Coming out of my shellsuit
|Bit brighter, thank you all. This may prove unpopular as it is a bit of a is this just me?|
I generally stay away from discussions around class, mostly because they oversimplify a very complex and subtle subject. Plus, nobody wants me in their camp; I’m too far up my own arse to be working-class and far too poor - and far too free with the word arse - to be middle-class. Should I claim to be one or the other, I am duly disowned. During one discussion, some friends and concluded that the three of us made up the Impoverished Intelligentsia. But alas, that doesn’t really stick – the other two were plebs, quite frankly.
Anyway, I have just about had enough of the word chav. It is one of those words and phrases that, like political correctness, have slipped into our language, starting out as a joke and quickly becoming something otherwise sensible people talk about in a serious way.
For readers outside the UK, chav is a slang word which has sprung from nowhere in the last few years. It’s definition probably comes close to what US Americans call White Trash, although as far as I know, colour doesn’t come into it. The etymology is probably from the Romany words chavi or chavo (male and female child), but others have said it is an acronym for Council-Housed And Violent or Council-House Associated Vermin.
In other words, poor people. Or perhaps, in fairness, poor and unpleasant people. But one gets the distinct impression that poverty is more important than unpleasantness.
There have always been slang words for what the speaker regards as the dregs of society; pikies, neds, townies, scallies or, where I come from, the lumpenproletariat. However, the popularity of chav seems particular sinister because it has become so universally accepted as a concept and used in all manner of contexts, by all manner of speakers who would not otherwise use this kind of word.
“But it isn’t a class thing,” I am told. “A chav has tastes vulgar tastes. They wear bling, loads of cheap bulky gold-imitation jewellery, baseball caps and designer sportswear. They listen to R&B music, are obsessed with celebrity, eat fast food and drive those silly modified cars with the lowered chassis and holes drilled into the exhaust pipe.”So it isn’t about money, just aesthetic snobbery? Okay, aesthetic snobbery I can do. I personally despair of those poor wretches, those six and a half billion or so, who don’t share my sophisticated tastes in music, films and books. To say nothing of those hapless fools who don’t dress with nearly so much style, panache and crushed velvet as I do, only there are rather a lot of them. Yet I don't think that's quite it.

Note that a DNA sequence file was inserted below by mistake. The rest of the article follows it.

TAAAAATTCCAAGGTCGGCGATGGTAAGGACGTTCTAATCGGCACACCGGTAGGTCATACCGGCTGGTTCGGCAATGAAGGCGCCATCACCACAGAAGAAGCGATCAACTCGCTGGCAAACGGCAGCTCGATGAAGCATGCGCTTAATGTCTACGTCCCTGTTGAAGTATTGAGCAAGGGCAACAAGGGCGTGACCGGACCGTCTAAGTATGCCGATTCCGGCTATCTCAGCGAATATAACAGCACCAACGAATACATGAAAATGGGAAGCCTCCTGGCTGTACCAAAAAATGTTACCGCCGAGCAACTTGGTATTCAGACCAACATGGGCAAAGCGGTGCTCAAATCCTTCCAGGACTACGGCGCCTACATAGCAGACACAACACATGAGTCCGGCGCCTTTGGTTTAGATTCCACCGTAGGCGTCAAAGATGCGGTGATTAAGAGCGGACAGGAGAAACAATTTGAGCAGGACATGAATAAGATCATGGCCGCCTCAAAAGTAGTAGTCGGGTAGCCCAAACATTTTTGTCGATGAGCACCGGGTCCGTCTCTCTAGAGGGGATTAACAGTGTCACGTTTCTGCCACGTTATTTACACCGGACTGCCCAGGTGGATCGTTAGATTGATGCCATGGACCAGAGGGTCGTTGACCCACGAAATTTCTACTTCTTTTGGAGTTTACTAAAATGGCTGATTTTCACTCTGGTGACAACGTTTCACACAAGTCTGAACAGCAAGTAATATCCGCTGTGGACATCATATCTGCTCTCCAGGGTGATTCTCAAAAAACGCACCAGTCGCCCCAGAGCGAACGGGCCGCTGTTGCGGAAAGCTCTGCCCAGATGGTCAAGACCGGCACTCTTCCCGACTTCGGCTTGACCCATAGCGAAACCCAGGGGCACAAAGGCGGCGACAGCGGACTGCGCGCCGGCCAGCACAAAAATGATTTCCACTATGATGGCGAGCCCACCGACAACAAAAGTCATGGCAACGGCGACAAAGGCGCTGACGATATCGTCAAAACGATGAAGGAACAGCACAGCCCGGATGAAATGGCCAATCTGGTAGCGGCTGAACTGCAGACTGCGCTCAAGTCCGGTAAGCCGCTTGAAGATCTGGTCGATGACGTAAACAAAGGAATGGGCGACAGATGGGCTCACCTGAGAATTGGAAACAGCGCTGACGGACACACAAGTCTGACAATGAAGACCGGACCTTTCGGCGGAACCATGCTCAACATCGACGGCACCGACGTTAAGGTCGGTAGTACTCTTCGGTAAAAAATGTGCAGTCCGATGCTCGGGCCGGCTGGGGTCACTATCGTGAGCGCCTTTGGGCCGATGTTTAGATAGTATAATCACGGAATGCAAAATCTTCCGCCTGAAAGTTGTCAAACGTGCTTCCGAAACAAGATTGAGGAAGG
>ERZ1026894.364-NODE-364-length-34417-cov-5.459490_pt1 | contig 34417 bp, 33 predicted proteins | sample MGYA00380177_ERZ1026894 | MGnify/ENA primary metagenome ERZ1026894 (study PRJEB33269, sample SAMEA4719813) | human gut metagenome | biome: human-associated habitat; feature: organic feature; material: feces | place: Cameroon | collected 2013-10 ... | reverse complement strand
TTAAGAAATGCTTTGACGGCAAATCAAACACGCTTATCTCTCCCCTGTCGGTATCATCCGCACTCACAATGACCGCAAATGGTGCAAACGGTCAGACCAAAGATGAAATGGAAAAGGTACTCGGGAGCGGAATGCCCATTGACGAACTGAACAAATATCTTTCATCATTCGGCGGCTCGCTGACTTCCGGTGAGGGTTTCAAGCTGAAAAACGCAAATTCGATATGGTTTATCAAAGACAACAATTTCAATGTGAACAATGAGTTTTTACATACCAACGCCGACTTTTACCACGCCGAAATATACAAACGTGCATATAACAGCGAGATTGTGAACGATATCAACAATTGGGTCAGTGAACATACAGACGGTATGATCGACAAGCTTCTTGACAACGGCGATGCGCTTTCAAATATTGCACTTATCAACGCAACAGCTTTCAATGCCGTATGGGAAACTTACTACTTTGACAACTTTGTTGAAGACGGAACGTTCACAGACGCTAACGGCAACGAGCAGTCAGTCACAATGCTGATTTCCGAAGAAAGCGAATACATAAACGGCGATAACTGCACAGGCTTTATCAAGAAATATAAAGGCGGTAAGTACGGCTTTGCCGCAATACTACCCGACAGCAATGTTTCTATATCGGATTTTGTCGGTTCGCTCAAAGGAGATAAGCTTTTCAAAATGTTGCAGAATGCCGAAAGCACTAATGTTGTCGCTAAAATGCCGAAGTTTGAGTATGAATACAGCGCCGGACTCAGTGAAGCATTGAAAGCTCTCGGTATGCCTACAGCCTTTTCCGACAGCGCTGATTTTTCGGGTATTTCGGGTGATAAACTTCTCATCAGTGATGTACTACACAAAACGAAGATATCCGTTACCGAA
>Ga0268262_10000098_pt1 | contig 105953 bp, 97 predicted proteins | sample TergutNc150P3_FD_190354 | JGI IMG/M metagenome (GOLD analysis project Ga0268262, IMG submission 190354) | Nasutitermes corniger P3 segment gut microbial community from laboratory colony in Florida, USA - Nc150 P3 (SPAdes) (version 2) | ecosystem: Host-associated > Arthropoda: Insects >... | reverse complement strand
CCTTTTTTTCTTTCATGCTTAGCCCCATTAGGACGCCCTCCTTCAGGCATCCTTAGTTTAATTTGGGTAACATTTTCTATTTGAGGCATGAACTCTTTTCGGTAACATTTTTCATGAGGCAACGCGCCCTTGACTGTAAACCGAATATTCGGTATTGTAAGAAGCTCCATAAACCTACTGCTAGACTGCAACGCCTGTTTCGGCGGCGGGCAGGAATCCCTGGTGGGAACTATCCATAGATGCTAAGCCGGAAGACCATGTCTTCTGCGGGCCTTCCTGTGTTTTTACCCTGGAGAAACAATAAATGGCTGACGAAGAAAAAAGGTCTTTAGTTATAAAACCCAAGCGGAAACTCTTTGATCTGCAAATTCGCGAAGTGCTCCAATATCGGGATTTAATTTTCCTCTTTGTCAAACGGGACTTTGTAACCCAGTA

I know plenty of well-educated and high-earning people who listen to R&B music, eat fast food and drive cars which can hardly be described as sensible for their needs. Whether they hide behind irony or not. And lots of determinedly middle-class people are completely obsessed with celebrity – or more, completely obsessed with observing how other less sophisticated people are completely obsessed with celebrity, before analysing the celebrities in question and demonstrating remarkable expertise on the subject they are so enthusiastically disinterested in.
But that’s fine. Different folks, different strokes. I am told,
“You’ve missed the point entirely! A chav is a thug, a yob, a person who gets hideously drunk, starts fights and has unprotected sex; the women have many children, all by different men, none of them work, they all live off benefits which they supplement with the proceeds of petty crime. And they’re taking over the country!”You can tell all that from a tracksuit and a sovereign ring? Wow.
I am not that naïve. I instinctively feel that if I’m going to be mugged by anyone, they are more likely to be wearing a tracksuit than a dinner jacket. There is undoubtedly a relationship between socio-economic status and certain sorts of crime, anti-social behaviour and other social problems. However, if we want to talk seriously about social issues, we cannot place people in tribes and dismiss an entire tribe as being responsible for the downfall of society, muddling cultural, aesthetic and intellectual differences with criminality and sweeping social trends. Any society that begins to profile its parasites, however informally, is making a big mistake. And if our society is in downfall, then all of us, as members of said society, have both some responsibility for what is happening and the power to intervene.
Frankly, we should all read more George Bernard Shaw, about the undeserving poor and all that. However, I shall end on an entirely different literary note with the most powerful poem I know about the complex class system in the United Kingdom, by Mr John Hegley.
A Poem About The Town Of My Upbringing And The Conflict Between My Working Class Origins And The Middle Class Status Conferred Upon Me By A University Education.
I remember Luton
As I'm swallowing my crouton.